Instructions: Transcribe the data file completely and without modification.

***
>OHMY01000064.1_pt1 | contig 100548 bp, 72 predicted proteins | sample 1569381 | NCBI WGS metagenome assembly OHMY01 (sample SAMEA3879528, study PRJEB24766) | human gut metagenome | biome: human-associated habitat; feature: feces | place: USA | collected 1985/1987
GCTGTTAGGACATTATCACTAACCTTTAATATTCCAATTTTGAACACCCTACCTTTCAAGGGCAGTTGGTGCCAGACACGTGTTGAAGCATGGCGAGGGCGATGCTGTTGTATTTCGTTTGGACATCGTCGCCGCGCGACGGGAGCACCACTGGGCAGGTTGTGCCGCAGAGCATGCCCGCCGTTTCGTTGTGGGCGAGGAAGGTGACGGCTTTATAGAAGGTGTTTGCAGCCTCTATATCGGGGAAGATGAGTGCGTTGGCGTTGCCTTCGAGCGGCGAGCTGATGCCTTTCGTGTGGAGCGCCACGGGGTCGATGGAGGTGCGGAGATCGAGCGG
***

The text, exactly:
>OHMY01000064.1_pt1 | contig 100548 bp, 72 predicted proteins | sample 1569381 | NCBI WGS metagenome assembly OHMY01 (sample SAMEA3879528, study PRJEB24766) | human gut metagenome | biome: human-associated habitat; feature: feces | place: USA | collected 1985/1987
GCTGTTAGGACATTATCACTAACCTTTAATATTCCAATTTTGAACACCCTACCTTTCAAGGGCAGTTGGTGCCAGACACGTGTTGAAGCATGGCGAGGGCGATGCTGTTGTATTTCGTTTGGACATCGTCGCCGCGCGACGGGAGCACCACTGGGCAGGTTGTGCCGCAGAGCATGCCCGCCGTTTCGTTGTGGGCGAGGAAGGTGACGGCTTTATAGAAGGTGTTTGCAGCCTCTATATCGGGGAAGATGAGTGCGTTGGCGTTGCCTTCGAGCGGCGAGCTGATGCCTTTCGTGTGGAGCGCCACGGGGTCGATGGAGGTGCGGAGATCGAGCGG